Sûrah LXXXVIII
THE OVERWHELMING
"Scorched by burning fire, drinking from a boiling spring."

88
CONSUMED

Besieged, her pleasure resonates, courses tip to toe like an alto's deep vibrato (felt most keenly in her lips and loins respectively). Zahra swoons... Anachronistic is this quaint response to her nervous system's overload, yet her head indeed feels dizzy. She retreats; their lips unglue, the rush of air restoring Zahra's wits, and with them poignant memories of her long incarceration in this stuffy, tomb-like room, a room so barren, so forlorn throughout her endless days of waiting, sleepless nights of bitter loneliness, introspection, doubt, dismay, that she endured (why not confess it?) by evoking Franchone's image, by reliving certain moments of their all-too-brief affair:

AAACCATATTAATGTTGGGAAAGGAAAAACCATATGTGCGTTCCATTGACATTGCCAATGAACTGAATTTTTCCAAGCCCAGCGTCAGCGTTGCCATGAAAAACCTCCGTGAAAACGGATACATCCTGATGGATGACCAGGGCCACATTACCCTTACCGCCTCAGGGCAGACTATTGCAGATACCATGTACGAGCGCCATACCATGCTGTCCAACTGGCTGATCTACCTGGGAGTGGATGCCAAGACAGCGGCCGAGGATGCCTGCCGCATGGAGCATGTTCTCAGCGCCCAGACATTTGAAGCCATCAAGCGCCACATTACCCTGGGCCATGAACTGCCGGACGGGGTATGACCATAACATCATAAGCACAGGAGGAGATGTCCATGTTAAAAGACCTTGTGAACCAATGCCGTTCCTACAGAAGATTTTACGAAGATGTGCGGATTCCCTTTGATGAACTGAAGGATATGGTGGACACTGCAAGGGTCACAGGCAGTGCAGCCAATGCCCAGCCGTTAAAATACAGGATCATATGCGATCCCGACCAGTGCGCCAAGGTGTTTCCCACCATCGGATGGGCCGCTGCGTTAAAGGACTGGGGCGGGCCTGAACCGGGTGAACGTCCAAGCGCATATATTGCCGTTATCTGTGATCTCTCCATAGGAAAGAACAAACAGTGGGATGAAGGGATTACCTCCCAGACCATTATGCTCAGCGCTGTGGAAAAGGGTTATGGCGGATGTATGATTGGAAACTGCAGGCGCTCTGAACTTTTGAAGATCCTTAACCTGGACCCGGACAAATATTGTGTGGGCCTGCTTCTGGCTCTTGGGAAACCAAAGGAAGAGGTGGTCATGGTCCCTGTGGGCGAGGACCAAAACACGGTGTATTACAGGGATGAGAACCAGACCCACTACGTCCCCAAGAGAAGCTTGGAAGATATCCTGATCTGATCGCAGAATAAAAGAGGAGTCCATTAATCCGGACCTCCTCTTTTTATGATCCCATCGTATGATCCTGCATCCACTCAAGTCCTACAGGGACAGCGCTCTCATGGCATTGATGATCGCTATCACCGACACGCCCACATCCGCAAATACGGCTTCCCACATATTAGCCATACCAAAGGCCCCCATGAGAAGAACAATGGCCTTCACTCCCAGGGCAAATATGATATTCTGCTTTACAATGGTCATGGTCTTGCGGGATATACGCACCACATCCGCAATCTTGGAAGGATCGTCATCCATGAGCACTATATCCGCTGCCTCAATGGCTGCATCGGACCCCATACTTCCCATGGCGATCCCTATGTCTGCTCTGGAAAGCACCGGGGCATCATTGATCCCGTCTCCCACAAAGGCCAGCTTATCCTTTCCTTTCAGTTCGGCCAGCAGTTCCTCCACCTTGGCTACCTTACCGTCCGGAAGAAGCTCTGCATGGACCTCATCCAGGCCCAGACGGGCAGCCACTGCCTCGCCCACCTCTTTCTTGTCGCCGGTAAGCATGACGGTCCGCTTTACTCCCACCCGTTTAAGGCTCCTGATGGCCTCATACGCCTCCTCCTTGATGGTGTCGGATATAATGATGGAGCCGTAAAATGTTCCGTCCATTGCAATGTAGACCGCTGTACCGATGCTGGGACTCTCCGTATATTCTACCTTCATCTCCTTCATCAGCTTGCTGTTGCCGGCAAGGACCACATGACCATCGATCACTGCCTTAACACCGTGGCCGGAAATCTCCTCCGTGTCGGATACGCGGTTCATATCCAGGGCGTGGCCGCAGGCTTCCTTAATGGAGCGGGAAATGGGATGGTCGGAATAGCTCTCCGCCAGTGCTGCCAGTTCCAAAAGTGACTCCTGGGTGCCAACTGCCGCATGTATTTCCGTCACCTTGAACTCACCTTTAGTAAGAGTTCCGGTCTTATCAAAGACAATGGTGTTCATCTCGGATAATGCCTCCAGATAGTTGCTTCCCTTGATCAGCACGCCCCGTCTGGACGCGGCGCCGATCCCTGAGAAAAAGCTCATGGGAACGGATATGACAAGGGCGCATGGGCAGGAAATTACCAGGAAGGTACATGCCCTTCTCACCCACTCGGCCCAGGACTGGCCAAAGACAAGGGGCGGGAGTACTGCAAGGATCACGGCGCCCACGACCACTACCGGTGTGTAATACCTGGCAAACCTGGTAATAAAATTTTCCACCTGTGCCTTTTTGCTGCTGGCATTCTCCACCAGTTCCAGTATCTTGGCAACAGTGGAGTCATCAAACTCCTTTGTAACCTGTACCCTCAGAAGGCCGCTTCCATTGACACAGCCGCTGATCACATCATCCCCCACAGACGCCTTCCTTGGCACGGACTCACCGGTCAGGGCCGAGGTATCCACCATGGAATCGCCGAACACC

• their first encounter

  • her resistance (based on principle)

  • his conceitedness

  • the effrontery of his guessing who she was versus who she is

  • his rude allusion to virginity

  • her departure

  • their reunion

  • Ahmed's menace

  • Franchone's hospitality offered

  • her acceptance too short-lived

because of what she learned the instant he had placed his hands upon her—hands that stroked as they are stroking now—because of what they stirred—as once again her crippled privates seep their seeming contradiction. She is loathe to think of men in terms of sex—his palm massaging—when the proof of male depravity lay indelibly carved, engraved on the very tissue—come alive beneath the pressure he sustains—which men abuse whenever it suits their lustful purposes.